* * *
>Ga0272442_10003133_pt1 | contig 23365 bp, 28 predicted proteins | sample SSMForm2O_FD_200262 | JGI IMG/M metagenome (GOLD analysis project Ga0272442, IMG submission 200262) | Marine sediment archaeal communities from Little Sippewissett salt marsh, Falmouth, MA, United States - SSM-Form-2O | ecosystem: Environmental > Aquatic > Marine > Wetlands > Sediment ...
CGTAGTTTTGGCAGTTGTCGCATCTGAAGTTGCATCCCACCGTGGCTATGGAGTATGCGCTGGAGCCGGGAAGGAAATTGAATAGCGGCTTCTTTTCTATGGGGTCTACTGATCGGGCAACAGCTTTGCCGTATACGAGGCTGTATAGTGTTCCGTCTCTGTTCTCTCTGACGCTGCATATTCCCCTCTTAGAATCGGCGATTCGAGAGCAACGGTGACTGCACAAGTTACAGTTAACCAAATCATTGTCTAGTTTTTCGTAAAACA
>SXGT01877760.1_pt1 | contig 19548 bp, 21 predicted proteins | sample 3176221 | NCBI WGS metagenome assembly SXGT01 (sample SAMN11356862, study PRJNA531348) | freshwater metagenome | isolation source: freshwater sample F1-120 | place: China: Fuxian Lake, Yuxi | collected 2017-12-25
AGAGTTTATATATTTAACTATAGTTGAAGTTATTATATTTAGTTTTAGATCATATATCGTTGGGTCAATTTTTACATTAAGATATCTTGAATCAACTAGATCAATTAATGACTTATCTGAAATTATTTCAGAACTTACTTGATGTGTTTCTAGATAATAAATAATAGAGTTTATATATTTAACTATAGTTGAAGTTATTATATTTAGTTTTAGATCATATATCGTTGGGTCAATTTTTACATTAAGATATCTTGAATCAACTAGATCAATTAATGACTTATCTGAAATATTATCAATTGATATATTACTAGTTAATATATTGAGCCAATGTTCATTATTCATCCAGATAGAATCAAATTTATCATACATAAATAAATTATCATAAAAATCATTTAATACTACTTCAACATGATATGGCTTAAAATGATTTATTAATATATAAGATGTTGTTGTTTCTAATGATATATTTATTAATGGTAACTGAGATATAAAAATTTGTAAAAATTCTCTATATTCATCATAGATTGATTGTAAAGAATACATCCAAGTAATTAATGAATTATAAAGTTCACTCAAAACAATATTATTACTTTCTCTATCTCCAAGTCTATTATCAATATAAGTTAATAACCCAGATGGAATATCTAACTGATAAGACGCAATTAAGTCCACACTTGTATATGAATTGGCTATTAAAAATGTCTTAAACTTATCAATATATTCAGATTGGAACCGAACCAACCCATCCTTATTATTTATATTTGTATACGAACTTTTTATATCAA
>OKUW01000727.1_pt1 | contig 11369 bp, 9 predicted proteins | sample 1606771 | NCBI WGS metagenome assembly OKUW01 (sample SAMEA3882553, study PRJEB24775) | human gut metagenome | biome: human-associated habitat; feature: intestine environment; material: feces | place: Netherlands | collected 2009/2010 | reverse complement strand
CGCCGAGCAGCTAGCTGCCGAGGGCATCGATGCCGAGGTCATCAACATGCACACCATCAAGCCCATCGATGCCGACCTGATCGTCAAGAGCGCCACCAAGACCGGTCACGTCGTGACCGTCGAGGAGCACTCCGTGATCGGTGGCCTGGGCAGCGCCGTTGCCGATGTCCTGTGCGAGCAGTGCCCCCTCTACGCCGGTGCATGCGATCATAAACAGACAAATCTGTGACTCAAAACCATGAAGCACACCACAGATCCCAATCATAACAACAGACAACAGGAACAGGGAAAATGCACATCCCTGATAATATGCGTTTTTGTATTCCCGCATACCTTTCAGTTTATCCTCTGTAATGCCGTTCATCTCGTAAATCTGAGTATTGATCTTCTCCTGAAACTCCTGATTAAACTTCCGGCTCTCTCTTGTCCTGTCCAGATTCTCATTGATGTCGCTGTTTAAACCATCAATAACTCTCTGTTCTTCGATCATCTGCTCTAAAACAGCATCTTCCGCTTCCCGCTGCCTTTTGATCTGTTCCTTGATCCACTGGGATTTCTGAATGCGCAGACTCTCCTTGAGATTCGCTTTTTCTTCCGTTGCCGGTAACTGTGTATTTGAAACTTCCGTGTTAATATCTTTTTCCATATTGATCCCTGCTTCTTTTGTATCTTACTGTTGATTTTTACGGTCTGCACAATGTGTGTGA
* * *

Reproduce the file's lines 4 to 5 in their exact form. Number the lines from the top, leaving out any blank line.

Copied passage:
AGAGTTTATATATTTAACTATAGTTGAAGTTATTATATTTAGTTTTAGATCATATATCGTTGGGTCAATTTTTACATTAAGATATCTTGAATCAACTAGATCAATTAATGACTTATCTGAAATTATTTCAGAACTTACTTGATGTGTTTCTAGATAATAAATAATAGAGTTTATATATTTAACTATAGTTGAAGTTATTATATTTAGTTTTAGATCATATATCGTTGGGTCAATTTTTACATTAAGATATCTTGAATCAACTAGATCAATTAATGACTTATCTGAAATATTATCAATTGATATATTACTAGTTAATATATTGAGCCAATGTTCATTATTCATCCAGATAGAATCAAATTTATCATACATAAATAAATTATCATAAAAATCATTTAATACTACTTCAACATGATATGGCTTAAAATGATTTATTAATATATAAGATGTTGTTGTTTCTAATGATATATTTATTAATGGTAACTGAGATATAAAAATTTGTAAAAATTCTCTATATTCATCATAGATTGATTGTAAAGAATACATCCAAGTAATTAATGAATTATAAAGTTCACTCAAAACAATATTATTACTTTCTCTATCTCCAAGTCTATTATCAATATAAGTTAATAACCCAGATGGAATATCTAACTGATAAGACGCAATTAAGTCCACACTTGTATATGAATTGGCTATTAAAAATGTCTTAAACTTATCAATATATTCAGATTGGAACCGAACCAACCCATCCTTATTATTTATATTTGTATACGAACTTTTTATATCAA
>OKUW01000727.1_pt1 | contig 11369 bp, 9 predicted proteins | sample 1606771 | NCBI WGS metagenome assembly OKUW01 (sample SAMEA3882553, study PRJEB24775) | human gut metagenome | biome: human-associated habitat; feature: intestine environment; material: feces | place: Netherlands | collected 2009/2010 | reverse complement strand